12L, 36L, LDCONST.OP, 8L, RETURN.OP, GETFUN.OP, 14L, MAKEPROM.OP,
17L, CALL.OP, 15L, GETFUN.OP, 14L, MAKEPROM.OP, 19L, CALL.OP,
if (n == 0) {
0
}
else if (n == 1 || n == 2) {
1
}
else {
recurFib(n - 1) + recurFib(n - 2)
}
}, n, structure(c(2L, 3L, 4L, 44L, 3L, 44L, 2L, 4L), srcfile = <environment>, class = “srcref”),
0, n == 0, if (n == 0) {
0
...```

The cmpfile() function can be used to compile a large source .R file. It accepts the following arguments:

 Argument Description infile A closure outfile Compiler options ascii If compiled file should be stored as ascii env Environment for compiling verbose Display compilation output options Compiler options version Workspace format version

## Bigmemory package

The bigmemory package is used to handle large, Big Data matrices using shared memory and memory-mapped files. You can install the package as follows:

```> install.packages(“bigmemory”)
Installing package into ‘/home/guest/R/x86_64-pc-linux-gnu-library/4.1’
(as ‘lib’ is unspecified)
--- Please select a CRAN mirror for use in this session ---
...
Creating a generic function for ‘typeof’ from package ‘base’ in package ‘bigmemory’
** help
*** installing help indices
** building package indices
** testing if installed package can be loaded from temporary location
** checking absolute paths in shared objects and dynamic libraries
** testing if installed package can be loaded from final location
** testing if installed package keeps a record of temporary installation path
* DONE (bigmemory)```

The ‘m’ matrix is created using the ‘matrix’ function and written to a .csv file using the ‘write.table()’ function, as shown below:

```> library(bigmemory)
> m <- matrix(rnorm(30*15000, mean=0, sd=4), 30, 15000)
> write.table(m, file = “/tmp/m1.csv”)
> system.time(write.table(m, file = “/tmp/m1.csv”))
user system elapsed
0.318 0.001 0.318```

You can instead use the big.matrix() function from the bigmemory package to improve the write performance, as demonstrated below:

```> system.time(big.matrix(m, nrow=30, ncol=15000, backingfile=”m2.csv”, type=”double”, descriptorfile=”m2.desc”))
user system elapsed
0.006 0.000 0.006```

The contents of the m2.csv file are given below for reference:

```\$ cat m2.desc
new(“big.matrix.descriptor”, description = list(sharedType = “FileBacked”,
filename = “m2.csv”, dirname = “/home/guest/20-optimization/”,
totalRows = 30L, totalCols = 15000L, rowOffset = c(0, 30),
colOffset = c(0, 15000), nrow = 30, ncol = 15000, rowNames = NULL,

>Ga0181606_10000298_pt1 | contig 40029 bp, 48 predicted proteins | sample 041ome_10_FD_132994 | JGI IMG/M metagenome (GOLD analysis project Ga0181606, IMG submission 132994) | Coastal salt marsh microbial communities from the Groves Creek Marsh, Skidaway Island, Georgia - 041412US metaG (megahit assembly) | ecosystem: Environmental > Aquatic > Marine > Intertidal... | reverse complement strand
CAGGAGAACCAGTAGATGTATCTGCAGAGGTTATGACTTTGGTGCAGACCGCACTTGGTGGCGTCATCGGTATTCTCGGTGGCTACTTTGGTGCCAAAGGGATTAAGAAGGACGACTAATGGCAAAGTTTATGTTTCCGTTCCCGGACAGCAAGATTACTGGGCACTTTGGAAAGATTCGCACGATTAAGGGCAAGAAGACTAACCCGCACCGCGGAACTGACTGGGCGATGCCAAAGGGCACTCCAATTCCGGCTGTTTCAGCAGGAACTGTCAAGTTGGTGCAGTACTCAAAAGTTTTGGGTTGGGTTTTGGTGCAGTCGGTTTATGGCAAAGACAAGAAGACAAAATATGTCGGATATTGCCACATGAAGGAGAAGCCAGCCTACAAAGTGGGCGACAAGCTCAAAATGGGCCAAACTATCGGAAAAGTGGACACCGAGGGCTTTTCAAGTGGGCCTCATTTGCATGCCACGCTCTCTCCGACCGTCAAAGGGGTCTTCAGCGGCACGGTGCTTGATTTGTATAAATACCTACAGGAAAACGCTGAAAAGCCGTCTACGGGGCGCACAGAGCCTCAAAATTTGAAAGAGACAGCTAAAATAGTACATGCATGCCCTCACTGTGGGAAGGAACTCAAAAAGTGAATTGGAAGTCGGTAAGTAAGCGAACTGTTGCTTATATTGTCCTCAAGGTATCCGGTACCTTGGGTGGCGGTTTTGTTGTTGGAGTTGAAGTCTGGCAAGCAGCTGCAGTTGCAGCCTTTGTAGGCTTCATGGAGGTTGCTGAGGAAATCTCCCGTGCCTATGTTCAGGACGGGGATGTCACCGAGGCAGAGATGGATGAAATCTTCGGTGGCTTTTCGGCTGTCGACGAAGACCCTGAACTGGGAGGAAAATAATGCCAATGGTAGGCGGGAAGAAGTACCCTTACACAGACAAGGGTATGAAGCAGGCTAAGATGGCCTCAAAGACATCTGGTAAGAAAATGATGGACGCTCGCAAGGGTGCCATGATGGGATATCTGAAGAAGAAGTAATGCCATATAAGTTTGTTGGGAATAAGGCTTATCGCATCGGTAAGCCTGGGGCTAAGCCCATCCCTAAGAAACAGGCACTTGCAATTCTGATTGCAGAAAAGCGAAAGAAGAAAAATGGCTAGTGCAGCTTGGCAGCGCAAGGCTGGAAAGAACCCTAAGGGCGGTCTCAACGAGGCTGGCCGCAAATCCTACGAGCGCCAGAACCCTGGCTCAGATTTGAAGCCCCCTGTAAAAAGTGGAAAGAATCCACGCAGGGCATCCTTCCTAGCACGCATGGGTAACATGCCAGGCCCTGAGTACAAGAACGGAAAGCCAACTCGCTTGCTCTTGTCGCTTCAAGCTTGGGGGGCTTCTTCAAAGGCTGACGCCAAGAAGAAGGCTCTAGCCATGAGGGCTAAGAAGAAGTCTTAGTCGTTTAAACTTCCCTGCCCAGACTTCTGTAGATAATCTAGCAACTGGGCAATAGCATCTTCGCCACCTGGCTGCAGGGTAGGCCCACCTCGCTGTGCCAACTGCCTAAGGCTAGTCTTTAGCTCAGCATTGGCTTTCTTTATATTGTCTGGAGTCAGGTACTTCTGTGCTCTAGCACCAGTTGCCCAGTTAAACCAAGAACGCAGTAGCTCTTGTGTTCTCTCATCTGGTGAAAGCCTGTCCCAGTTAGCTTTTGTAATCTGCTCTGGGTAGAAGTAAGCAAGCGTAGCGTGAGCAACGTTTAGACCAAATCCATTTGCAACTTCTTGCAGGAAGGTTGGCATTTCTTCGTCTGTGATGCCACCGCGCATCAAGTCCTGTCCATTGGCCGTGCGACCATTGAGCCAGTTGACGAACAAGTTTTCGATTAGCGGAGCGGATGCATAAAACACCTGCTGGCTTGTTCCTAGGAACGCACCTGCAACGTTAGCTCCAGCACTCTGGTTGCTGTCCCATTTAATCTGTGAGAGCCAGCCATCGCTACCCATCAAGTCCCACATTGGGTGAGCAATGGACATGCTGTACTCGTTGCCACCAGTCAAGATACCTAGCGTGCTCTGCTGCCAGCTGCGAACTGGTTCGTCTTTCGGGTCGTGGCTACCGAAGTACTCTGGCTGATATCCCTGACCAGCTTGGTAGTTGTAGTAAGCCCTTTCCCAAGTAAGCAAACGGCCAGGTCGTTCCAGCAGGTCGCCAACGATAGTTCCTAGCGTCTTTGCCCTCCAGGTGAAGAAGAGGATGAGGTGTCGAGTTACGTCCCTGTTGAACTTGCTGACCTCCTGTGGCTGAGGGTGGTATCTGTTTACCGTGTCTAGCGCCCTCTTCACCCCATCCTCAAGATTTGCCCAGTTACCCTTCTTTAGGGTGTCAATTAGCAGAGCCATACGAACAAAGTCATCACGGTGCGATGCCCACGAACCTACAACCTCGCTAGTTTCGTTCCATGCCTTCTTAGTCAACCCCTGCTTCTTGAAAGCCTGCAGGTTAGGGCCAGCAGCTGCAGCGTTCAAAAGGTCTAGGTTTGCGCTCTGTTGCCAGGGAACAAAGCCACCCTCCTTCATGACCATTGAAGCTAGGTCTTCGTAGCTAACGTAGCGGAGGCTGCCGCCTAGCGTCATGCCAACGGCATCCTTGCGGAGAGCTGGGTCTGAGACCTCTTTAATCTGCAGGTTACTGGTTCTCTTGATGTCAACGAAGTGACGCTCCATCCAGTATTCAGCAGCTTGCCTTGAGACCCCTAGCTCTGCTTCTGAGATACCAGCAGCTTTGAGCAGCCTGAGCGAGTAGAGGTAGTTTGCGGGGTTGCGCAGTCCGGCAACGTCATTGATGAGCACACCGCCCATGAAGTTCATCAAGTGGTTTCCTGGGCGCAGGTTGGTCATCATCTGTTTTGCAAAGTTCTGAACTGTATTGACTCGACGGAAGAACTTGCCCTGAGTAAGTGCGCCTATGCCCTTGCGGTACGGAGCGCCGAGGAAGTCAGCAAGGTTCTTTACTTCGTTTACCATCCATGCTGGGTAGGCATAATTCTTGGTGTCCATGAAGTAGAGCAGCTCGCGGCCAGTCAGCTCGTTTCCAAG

colNames = NULL, type = “double”, separated = FALSE))```

## The R code optimizer

The rco package takes in R code as input, and applies various optimization techniques to improve the code. You can install the package using the following command:

```> install.packages(“rco”)
Installing package into ‘/home/guest/R/x86_64-pc-linux-gnu-library/4.1’
(as ‘lib’ is unspecified)
--- Please select a CRAN mirror for use in this session ---
...
*** installing help indices
** building package indices
** installing vignettes
** testing if installed package can be loaded from temporary location
** testing if installed package can be loaded from final location
** testing if installed package keeps a record of temporary installation path
* DONE (rco)```

The formula to convert Fahrenheit to Celsius is given below:

`celsius = (fahrenheit - 32) / 1.8`

The code snippets are stored in a ‘code’ variable, as shown below:

```> library(rco)
> code <- paste(
+ “f <- 100”,
+ “paren <- (f - 32)”,
+ “v <- paren / 1.8”,
+ “c <- v”,
+ “if (c > 30) {“,
+ ‘ print(“It is hot!”)’,
+ “} else {“,
+ ‘ print(“It is pleasant!”)’,
+ “}”,
+ sep=”\n”
+ )```

You can invoke the optimize_code() function on the code and view the optimised code, as illustrated below:

```> pass1 <- optimize_text(code, iterations = 1)
Optimization number 1

> pass1
[1] “f <- 100\nparen <- (100 - 32)\nv <- paren / 1.8\nc <- v\nif (c > 30) {\n print(\”It is hot!\”)\n} else {\n print(\”It is pleasant!\”)\n}”
> pass2 <- optimize_text(pass1, iterations = 1)
Optimization number 1

> pass2
[1] “f <- 100\nparen <- 68\nv <- 68 / 1.8\nc <- v\nif (c > 30) {\n print(\”It is hot!\”)\n} else {\n print(\”It is pleasant!\”)\n}”```

The ‘optimize_text’ function accepts the following arguments:

 Argument Description text Code in character vectors optimizers List of optimizer functions iterations Number of times the optimizer should run